After sitting out the winter months in Japan, Blue Ambassador, Sarah Outen is on standby for the start of leg 2 of her epic London2London voyage via the world, to row solo across the Pacific Ocean from Choshi in Japan to Vancouver in Canada.
This is an epic 4,500 nautical mile journey across the world’s largest ocean and will mean between 150 and 200 days alone out at sea. Only two men have previously rowed solo across this northern route from Japan to America.
Sarah comments: “The North Pacific will be the most gruelling part of my whole London2London expedition. Physically and mentally, I expect to be exhausted most of the time – the distance, the solitude, the weather conditions and my complete isolation will make it hugely challenging. In spite of the challenges and dangers ahead, I still can’t wait to get out there.”
She adds: “I am an ocean girl at heart and love being so close to the water and living to the rhythms of the wild. The energy out there is magic and the dynamics so exciting. I am hoping for some special wildlife moments and hopefully not too many storms. But I am especially looking forward to the sunsets and the stars.”
Sarah will be 100% self-sufficient during the voyage, taking all her food with her on board the 6.75m custom built rowing boat, Gulliver. Also on board will be a desalination machine, with which she can convert seawater into drinking water.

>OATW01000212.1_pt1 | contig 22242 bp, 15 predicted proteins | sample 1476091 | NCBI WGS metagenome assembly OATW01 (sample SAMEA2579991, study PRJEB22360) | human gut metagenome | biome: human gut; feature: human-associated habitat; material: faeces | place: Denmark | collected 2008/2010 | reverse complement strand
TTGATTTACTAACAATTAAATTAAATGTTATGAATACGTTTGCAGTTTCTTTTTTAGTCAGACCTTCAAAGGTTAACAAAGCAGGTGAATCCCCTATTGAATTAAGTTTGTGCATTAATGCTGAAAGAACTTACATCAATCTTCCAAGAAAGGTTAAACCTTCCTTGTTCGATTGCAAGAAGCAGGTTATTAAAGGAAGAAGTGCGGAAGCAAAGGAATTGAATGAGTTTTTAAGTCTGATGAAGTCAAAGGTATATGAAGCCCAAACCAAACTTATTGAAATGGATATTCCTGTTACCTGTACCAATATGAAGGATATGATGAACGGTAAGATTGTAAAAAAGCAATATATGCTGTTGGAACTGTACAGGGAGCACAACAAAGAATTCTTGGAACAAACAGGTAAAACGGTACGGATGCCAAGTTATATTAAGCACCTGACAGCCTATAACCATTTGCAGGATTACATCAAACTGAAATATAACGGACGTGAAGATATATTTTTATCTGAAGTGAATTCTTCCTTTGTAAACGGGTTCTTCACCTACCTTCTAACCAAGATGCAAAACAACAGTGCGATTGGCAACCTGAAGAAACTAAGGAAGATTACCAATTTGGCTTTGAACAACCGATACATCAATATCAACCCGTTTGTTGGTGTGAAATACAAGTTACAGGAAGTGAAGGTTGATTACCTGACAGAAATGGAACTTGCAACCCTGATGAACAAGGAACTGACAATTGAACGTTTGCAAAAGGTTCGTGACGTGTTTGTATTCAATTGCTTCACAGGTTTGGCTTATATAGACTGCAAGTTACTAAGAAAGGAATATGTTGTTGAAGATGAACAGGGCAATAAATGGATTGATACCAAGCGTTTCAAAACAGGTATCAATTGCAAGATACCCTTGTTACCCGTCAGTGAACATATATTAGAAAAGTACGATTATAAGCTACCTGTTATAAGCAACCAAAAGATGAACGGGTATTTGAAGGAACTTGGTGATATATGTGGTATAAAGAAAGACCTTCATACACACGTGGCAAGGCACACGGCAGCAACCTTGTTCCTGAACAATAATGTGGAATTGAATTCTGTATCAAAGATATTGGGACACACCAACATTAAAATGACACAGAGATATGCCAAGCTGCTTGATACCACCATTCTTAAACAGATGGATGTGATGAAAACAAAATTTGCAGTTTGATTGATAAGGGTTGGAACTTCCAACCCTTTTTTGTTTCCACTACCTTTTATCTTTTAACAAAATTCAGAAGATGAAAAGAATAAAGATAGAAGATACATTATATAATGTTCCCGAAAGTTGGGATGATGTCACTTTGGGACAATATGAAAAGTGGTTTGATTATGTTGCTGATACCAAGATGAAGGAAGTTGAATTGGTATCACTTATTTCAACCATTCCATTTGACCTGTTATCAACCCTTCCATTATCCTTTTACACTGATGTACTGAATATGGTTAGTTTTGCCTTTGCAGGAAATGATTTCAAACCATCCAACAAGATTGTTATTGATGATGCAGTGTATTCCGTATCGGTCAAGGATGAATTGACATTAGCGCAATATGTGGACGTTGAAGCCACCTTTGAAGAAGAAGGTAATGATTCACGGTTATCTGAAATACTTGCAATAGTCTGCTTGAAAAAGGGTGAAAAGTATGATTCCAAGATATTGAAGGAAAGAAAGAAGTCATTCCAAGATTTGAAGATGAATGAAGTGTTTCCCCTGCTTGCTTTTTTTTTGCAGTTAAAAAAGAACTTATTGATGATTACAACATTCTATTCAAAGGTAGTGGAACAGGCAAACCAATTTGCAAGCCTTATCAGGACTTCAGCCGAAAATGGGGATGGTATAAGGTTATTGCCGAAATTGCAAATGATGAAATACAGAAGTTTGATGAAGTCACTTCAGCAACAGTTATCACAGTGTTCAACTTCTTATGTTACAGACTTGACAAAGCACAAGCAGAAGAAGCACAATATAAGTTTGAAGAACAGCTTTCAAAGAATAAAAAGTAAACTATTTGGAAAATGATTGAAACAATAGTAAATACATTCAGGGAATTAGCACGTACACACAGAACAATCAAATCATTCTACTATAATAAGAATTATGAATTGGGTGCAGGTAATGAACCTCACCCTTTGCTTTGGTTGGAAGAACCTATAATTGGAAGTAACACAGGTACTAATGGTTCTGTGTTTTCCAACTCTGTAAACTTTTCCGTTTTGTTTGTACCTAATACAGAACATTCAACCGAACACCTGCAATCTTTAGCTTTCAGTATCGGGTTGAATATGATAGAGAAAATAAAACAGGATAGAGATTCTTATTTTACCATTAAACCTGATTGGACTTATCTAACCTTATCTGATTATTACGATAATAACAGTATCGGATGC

She will have a full suite of communications equipment on board, which will allow her to do interviews, blog and tweet while out on the ocean. She will also have an iPod for music, a Kindle for books and will be tracked live using GPS technology. Everything will be charged using the on-board solar panels.
While out on the North Pacific Ocean, Sarah will be faced with a whole host of dangers every day, from exhaustion, dehydration, hypo- and hyperthermia to collisions with other ships, capsizing and drowning.
Sarah explains: “Out on the ocean the biggest danger is from shipping – my boat is so tiny that it is difficult for larger vessels to see me. Landing on the west coast of Canada will also be a huge challenge and probably the most dangerous part of the whole journey. At least if I roll at sea there is little chance of me crashing into anything. But perhaps the greatest challenge comes from being solo out there as I have to be everything to myself and manage every situation as best I can. Sleep deprivation and rough weather can make that incredibly tough.”
A weekend of forecast unsettled weather, strong winds and hugh waves around the coast of Choshi, Japan means that Sarah will remain on standby for the time being.
For more information about Sarah, London2London and the North Pacific crossing, please go to www.sarahouten.com.